will this shield be ok for these stepper motors please?

Hi, seeking advice before purchasing parts for a home build cnc router...

Will this shield be ok (not burn out if stepper motor is under maximum torque, during a cnc cut)
Adafruit Synthetos gShield
(grblShield) V5
2.5 Amps per winding

planned stepper motors (3) for X,Y,Z axis so X and Y could be moving at once
Nema 23 stepper motors Rated Current/phase 2.8A

It seems not when simply comparing 2.5A and 2.8A but some are somehow using them and I am keen to have as much torque available with this range of stepper motors.

I could be misreading the specs or not understanding the basics of loads and drawing amps...

All help appreciated !

Thanks of reading this far.

You need to post a link to the datasheet for the shield. If it is what I think then it probably uses A4988 or DRV8825 stepper drivers and they are not at all sufficient for a 2.5amp motor.

You should get a stepper driver that can provide about 50% more current than the motor requires. Those drivers will be much too big to plug into a shield but you probably could connect them to the shield using wires.

Stepper Motor Basics
Simple Stepper Code

thanks for the reply.

can't find a data sheet but found this info:
Synthetos gShield (grblShield) V5 (mod edit)
3x Robust TI DRV8818 Stepper Drivers

From a quick read of the datasheet that driver is a bit more powerful than the DRV8825 - it says "Up to 2.5-A Current Per Winding". I have no experience of the device but speaking personally I would want a driver that could provide 3.5amps or more - especially for the 2.8 amp motor. It is not a good idea to operate electronic components at their limit.


Thank you Robin2.

The term 2.5a per winding is a new one for me. (guess I will find out what it means to overall amps drawn when I hold the item, once purchased, and ran under load...)

I get your reasoning about not working at the limit of any equipment.

It throws up another general electrics Q... is there such a device that can trip out the circuit if an amp overload is spotted?

Most drivers have a thermal overload cut out.
However it is still possible to burn them out.

My preference here is the cheaper chinese shields.
Replacement of a driver is exceptionally easy.
The shield will run (here at least) 36 volts with zero issues.
You can change the microstepping with jumpers.
You can set the Amps range to suit motors better.
You can get a larger variety of drivers.

In most cases I would suggest adding heat sinks to the drivers with a small fan running air across for a couple of reasons.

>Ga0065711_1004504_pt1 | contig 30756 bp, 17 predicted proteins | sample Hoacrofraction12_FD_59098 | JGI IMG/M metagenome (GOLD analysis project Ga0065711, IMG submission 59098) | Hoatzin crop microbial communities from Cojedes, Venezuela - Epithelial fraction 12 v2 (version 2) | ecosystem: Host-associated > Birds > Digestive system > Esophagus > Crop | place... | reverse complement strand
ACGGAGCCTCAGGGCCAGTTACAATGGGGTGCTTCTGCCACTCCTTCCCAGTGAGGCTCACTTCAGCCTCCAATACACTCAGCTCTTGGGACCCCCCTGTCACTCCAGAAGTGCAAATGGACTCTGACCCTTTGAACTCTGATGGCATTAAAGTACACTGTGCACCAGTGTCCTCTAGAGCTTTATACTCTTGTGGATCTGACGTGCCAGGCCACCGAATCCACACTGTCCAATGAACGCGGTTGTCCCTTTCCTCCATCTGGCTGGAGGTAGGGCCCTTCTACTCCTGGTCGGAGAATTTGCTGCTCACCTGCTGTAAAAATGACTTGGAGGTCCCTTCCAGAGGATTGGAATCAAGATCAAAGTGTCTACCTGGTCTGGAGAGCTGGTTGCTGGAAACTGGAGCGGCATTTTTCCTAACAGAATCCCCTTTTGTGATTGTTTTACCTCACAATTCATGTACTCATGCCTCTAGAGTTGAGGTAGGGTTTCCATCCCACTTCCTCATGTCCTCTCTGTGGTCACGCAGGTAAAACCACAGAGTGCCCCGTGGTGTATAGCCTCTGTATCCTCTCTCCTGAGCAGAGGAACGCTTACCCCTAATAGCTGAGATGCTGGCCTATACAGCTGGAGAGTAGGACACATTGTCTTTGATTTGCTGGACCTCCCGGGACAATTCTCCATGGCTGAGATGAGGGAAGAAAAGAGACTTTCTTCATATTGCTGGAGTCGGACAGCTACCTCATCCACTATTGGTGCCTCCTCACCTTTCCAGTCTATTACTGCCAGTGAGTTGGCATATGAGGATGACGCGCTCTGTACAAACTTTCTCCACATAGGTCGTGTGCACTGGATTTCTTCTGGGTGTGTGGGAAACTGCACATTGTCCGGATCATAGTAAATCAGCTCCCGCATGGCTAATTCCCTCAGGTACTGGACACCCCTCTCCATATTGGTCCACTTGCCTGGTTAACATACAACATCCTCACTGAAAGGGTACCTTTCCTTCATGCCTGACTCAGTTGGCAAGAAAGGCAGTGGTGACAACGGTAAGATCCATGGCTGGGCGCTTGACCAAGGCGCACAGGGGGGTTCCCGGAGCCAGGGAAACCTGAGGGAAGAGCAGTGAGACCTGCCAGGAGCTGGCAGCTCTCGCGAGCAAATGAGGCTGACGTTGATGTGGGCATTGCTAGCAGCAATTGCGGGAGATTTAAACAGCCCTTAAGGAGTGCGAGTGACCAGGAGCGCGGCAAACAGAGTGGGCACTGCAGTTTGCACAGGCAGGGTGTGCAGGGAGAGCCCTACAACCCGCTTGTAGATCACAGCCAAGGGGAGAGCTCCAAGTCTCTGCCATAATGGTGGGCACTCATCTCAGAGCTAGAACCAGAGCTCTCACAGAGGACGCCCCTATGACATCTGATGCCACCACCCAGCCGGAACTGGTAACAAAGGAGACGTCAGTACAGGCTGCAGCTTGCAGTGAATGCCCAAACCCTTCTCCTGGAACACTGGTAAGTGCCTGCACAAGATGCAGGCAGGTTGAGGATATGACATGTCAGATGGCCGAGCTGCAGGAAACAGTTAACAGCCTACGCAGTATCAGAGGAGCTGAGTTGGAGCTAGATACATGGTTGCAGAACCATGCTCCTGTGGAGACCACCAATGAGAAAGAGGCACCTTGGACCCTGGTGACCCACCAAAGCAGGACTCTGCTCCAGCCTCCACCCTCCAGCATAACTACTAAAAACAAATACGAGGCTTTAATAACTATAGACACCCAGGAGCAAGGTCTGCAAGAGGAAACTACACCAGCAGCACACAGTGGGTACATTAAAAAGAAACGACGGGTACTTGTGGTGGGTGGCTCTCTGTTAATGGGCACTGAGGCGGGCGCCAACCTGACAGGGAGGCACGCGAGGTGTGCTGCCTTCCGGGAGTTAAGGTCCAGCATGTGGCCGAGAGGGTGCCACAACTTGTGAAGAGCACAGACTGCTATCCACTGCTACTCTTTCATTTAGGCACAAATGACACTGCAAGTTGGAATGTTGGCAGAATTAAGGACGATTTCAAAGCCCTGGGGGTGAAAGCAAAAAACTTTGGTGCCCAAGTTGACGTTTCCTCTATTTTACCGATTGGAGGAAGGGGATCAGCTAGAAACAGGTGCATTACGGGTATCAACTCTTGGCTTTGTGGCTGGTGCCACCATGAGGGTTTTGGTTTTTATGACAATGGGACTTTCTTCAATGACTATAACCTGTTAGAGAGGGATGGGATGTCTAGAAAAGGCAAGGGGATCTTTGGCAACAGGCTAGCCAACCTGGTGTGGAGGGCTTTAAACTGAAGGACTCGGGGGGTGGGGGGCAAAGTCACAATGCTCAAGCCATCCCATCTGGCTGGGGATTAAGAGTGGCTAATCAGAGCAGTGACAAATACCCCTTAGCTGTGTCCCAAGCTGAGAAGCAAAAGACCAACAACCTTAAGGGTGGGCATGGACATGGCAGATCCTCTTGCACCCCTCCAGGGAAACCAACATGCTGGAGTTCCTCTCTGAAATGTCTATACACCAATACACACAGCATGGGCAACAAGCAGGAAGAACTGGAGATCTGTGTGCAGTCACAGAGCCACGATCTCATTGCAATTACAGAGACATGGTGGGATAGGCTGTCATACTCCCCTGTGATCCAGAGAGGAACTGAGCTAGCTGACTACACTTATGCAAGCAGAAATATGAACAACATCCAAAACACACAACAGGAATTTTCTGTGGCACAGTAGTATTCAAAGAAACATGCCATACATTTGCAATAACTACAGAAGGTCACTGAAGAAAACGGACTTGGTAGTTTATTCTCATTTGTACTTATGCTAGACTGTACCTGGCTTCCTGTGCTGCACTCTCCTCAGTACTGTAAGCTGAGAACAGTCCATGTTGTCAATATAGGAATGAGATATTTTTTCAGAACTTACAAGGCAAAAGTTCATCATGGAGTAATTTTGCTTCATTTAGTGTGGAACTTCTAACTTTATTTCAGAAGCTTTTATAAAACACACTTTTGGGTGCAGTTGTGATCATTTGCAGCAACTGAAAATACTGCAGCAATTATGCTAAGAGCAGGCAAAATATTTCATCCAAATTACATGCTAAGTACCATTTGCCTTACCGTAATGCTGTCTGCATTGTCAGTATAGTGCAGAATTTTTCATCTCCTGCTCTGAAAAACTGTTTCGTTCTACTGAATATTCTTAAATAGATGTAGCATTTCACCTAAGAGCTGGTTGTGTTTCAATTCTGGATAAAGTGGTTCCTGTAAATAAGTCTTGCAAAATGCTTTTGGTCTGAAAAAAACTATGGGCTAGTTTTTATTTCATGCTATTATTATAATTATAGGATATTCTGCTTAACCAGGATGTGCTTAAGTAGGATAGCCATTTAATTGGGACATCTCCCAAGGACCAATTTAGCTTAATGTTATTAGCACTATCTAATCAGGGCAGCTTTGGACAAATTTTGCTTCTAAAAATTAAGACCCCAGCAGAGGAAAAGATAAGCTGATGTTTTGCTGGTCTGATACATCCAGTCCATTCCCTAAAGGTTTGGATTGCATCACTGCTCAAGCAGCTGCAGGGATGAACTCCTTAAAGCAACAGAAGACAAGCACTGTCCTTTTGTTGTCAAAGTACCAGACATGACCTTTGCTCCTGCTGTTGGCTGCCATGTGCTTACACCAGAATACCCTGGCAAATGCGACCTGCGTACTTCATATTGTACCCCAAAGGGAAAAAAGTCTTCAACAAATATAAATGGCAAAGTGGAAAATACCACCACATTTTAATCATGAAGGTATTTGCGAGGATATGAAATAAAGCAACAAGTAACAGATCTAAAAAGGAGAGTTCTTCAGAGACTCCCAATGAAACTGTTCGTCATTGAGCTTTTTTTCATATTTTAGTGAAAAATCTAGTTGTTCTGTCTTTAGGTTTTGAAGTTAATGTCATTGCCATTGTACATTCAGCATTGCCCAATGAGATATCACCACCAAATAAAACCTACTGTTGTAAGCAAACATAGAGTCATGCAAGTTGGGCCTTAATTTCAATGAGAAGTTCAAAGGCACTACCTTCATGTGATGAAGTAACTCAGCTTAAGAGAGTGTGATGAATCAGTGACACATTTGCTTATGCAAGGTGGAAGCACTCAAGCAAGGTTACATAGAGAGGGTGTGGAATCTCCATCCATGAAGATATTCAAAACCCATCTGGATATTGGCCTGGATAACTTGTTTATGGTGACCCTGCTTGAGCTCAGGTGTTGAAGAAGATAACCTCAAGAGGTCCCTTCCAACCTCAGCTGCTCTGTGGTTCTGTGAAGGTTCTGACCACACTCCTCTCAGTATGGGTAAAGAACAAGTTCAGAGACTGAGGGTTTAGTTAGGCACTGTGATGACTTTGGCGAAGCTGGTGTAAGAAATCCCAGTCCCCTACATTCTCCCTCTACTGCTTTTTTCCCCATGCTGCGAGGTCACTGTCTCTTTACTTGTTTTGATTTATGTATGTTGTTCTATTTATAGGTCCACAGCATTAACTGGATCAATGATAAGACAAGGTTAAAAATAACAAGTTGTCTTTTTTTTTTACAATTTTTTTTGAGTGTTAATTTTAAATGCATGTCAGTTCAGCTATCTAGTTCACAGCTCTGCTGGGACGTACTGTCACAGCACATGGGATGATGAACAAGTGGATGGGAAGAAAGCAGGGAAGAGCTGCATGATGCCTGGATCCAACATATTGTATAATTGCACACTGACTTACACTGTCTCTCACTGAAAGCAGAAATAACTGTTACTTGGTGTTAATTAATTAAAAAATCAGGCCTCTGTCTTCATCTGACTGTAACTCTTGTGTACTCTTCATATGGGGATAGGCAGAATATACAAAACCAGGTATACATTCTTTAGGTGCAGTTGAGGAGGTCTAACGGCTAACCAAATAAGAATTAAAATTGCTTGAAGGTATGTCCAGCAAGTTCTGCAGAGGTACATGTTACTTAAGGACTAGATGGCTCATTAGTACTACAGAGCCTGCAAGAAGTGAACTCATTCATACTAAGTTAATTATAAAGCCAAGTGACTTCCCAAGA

A. It will help the drivers live longer.
B. You can run the amps a little closer to the limit.

Polou has a good breakdown of motor drivers

The term 2.5a per winding is a new one for me.

It shouldn't be.

You already mentioned 2.5amps and 2.8amps in your Original Post - they all refer to the same thing.


thanks for the info Bob.

I like this shield because it has grbl and drivers built in and as a beginner it all helps!
I see the drawback to having drivers built in and any damage means replacing all the board...
Guess I will just give it a go...

Here's my CNC router build:

Robin2, - it was the 'per winding...' that confused me.

The thing is that shield does NOT have GRBL built in.
GRBL resides on the UNO that you will be mounting the shield on.

BTW Dremels are ok as a starter spindle but I would not use it for serious work.
Oh and get some spare brushes for it as they chew them up more than a decent spindle.

Good choice going with ballscrews.
Just about to order a new machine (pending wife’s approval LOL) and will be moving to ballscrews.

I would still consider adding heatsinks and a fan to the drivers as a matter of importance especially if it is your first CNC to aid the longevity of the drivers.

The close tolerance of movement with ballscrews comes with a slight (but consistent) increase in resistance for the motors.
Which is one reason why many use NEMA 23’s as a starting point for some of the CNC machines.

BTW sounds like a Yorkshire accent in the video ?

Thanks for the info and help bob!

Will take onboard your advice re: heatsinks etc.

re: accent… My town used to be ‘in’ Yorkshire, before boundary changes so yes, well spotted!

(I mocked up a larger router last night, just to plan for any future needs)


2.8A is beyond the scope of single-chip stepper drivers. 1.7A is about the practical limit. Some drivers with massive heatsinks claim upto 3A handling, but they are large and power-hungry. For high current steppers you would normally use industrial units with discrete MOSFET output stages, devices like the Gecko drives are at the cheaper end of the market for such units.

Note that as dissipation in motor drivers rises with current-squared, the difference between 2.8A and 1.7A is much more than you might think - about a factor of 3 in heat dissipation in fact. Single chip drivers are forced to use integrated DMOS output FETs, which are 0.25 ohms or so.

A motor driver using discrete MOSFETs can achieve down 0.002 ohms or even less, vastly increasing the current handling over single-chip drivers.

thank you MarkT, too late tho' as parts ordered...
Guess I will be less hasty in future but for now I will just enjoy the 'testbed for my lack of knowhow'...

When you build your own CNC there are some details in this thread you may also want to take into account.

Neither of us are "exxspurts" but I think we covered a lot of basic groundwork.

Re-Accent ... Now live in BFN Canada for the last 18 yrs, but born and bred in West York's.

cheers Bob!